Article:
Have you ever had two projects competing, sumo wrestler-like, in your brain? I have, and I’ve never been good at prioritizing. I’ve actually got three ideas now, but everyone knows that you never get to item number three on the old to-do list. The other two are rolling around like behemoths in my mind, trying to incapacitate the other, or at least knock it out of the ring.
Well, I live in America, and we say we’re a democracy, right? So, I’ll put it to a vote. I’ll even give you some information so you can base your vote on something other than flipping a coin. Of course, this is America, and we’re actually a Republic, so don’t think that your vote counts for much beyond public opinion polling. I’m in love with both of these stories, and this might be an exercise is figuring out which one I love just a tiny bit less.
Here are the bare bones of the two projects I’ve got going on now. You can make your opinion known in the sidebar at the right.
I did some teaser work for this a while ago, and it’s been developing more since then. The basic concept here is retro sci-fi. Imagine, if you will, a world where the Second World War turned out differently. The British, in their darkest hours, tried every crazy thing they could think of to turn the tide of the war. One of them worked.
Growing humans rapidly from a single sample helped the British win the war, but the ability to fill an empty mind with the knowledge of the greatest soldier of the day pushed them over the finish line. Training troops went from months to days, and growing troops went from years to weeks. With the glut of identical troopers, the British never needed any of the Allies. With little thought for the unintended consequences, the program is rushed into production.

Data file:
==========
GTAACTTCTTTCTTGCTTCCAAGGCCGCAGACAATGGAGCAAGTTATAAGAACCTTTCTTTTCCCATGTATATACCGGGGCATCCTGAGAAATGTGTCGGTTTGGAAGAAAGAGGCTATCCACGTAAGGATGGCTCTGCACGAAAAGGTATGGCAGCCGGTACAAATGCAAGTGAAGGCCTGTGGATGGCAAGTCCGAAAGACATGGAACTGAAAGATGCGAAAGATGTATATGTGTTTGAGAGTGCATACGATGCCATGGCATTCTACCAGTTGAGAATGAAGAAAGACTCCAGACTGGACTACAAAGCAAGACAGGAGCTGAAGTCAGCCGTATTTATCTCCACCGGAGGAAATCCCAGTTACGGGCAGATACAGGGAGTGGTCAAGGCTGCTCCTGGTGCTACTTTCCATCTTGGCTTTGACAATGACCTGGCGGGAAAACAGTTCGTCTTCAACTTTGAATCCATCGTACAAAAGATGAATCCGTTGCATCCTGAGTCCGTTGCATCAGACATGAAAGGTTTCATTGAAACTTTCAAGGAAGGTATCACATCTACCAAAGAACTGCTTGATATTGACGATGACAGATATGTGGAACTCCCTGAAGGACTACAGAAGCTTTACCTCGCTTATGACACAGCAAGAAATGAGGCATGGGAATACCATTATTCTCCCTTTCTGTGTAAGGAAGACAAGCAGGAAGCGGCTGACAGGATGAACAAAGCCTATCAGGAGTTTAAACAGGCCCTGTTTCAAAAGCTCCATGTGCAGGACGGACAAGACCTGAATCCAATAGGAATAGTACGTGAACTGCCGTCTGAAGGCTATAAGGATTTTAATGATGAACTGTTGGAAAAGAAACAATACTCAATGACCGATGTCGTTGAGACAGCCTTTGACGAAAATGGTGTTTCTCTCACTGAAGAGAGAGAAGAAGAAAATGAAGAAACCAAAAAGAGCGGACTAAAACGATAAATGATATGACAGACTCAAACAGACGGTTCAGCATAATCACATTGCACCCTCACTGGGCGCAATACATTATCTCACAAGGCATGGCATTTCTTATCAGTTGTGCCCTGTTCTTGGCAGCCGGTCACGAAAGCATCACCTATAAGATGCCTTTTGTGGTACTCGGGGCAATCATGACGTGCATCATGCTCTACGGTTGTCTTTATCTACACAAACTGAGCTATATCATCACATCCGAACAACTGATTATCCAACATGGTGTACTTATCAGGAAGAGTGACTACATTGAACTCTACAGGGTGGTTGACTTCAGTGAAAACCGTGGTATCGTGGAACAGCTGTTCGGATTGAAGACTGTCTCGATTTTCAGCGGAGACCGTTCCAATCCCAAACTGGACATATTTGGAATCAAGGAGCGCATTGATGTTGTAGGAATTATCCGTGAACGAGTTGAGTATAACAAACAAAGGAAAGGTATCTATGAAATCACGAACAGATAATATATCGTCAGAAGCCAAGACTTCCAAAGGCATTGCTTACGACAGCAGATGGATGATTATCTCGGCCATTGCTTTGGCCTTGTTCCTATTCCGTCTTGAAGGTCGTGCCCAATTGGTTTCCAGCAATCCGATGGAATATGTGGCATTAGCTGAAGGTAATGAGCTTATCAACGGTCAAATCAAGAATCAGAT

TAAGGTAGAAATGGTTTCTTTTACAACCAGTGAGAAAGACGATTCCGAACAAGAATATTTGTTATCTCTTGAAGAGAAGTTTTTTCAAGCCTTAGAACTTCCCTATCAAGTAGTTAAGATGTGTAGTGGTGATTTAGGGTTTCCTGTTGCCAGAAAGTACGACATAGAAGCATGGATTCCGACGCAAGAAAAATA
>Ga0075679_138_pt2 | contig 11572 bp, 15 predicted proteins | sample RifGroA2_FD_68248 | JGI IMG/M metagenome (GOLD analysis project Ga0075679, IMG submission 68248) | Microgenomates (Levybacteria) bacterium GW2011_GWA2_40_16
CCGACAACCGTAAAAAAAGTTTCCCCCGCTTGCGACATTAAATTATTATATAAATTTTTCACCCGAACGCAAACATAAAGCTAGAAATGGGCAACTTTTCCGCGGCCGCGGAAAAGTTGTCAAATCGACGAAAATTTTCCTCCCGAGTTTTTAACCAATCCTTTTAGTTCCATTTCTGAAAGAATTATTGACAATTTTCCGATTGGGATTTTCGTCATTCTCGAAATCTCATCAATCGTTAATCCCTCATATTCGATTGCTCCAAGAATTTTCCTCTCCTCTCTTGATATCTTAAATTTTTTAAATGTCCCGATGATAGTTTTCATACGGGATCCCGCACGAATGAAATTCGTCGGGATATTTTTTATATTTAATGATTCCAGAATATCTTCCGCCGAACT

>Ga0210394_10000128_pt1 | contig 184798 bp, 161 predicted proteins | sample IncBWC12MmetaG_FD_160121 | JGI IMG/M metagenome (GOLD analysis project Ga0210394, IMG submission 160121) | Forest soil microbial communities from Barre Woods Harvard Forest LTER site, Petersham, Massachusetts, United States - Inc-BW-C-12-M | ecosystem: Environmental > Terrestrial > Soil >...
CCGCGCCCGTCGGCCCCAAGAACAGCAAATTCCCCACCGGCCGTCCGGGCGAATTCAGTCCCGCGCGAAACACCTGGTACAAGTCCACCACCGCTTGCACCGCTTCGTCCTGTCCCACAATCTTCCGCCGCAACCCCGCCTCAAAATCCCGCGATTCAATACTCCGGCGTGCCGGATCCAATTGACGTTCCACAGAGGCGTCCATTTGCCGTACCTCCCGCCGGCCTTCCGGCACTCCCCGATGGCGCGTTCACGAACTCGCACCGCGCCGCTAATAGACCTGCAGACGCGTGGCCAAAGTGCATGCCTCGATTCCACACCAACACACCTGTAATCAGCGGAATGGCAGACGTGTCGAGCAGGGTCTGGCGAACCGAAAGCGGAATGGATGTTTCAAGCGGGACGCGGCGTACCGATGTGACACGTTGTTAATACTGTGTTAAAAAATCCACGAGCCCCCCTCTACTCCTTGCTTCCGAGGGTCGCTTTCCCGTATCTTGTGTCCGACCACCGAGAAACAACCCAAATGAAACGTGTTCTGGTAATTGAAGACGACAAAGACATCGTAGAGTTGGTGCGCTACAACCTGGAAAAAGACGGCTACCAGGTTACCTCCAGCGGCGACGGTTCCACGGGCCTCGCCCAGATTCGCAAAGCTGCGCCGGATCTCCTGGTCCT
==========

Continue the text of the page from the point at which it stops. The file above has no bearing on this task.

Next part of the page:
After the defeat of the Nazi Reich, Great Britain found itself with an enormous standing army, and nothing to do with it. Rather than have hands become idle, the Empire continues to expand.
Told through the eyes of a squad of clones (also called tankers), the story will weave through the war years and the uneasy expansion of the Empire. The tankers deal with enemies inside and out of the Empire, and with their own government’s difficulties dealing with their existence. Along the way, we’ll learn how King George VI deals with his tankers need for women, how the French Resistance deals with clones, and how America reacts to the threatened Canadian border.
PALADIN is a direct result of me reading way too much Greg Rucka lately. This story was a throw away idea for much of the last year, until I realized that it was actually much more interesting if I rearranged the events a bit.
Virgil Caine was a Minneapolis cop, until he took the fall for a botched response to an Occupy Minneapolis protest. His career stalled, reputation tarnished and his future bleak, Virgil does the only thing he can think of: resign in disgust.
The story should have ended there, but a few years later things have gotten worse. MPD is talking about going on strike, the state government is talking about shutting down again, and the 99% are still getting shafted. Oh, and Virgil’s partner in the P.I. business just turned up dead, and his ex-partner is leading the investigation. When she’s told to back-burner the case, things start to go bad.
Through a backdrop of civil unrest, paranoia, backroom dealing and unexpected love, Virgil starts what he thinks is a quest for vengeance. Eventually, he comes to terms with a situation that has gone from worse to even worse. PALADIN tells the story of a lost man finding his (admittedly violent and illegal) way in a world that is giving up on itself.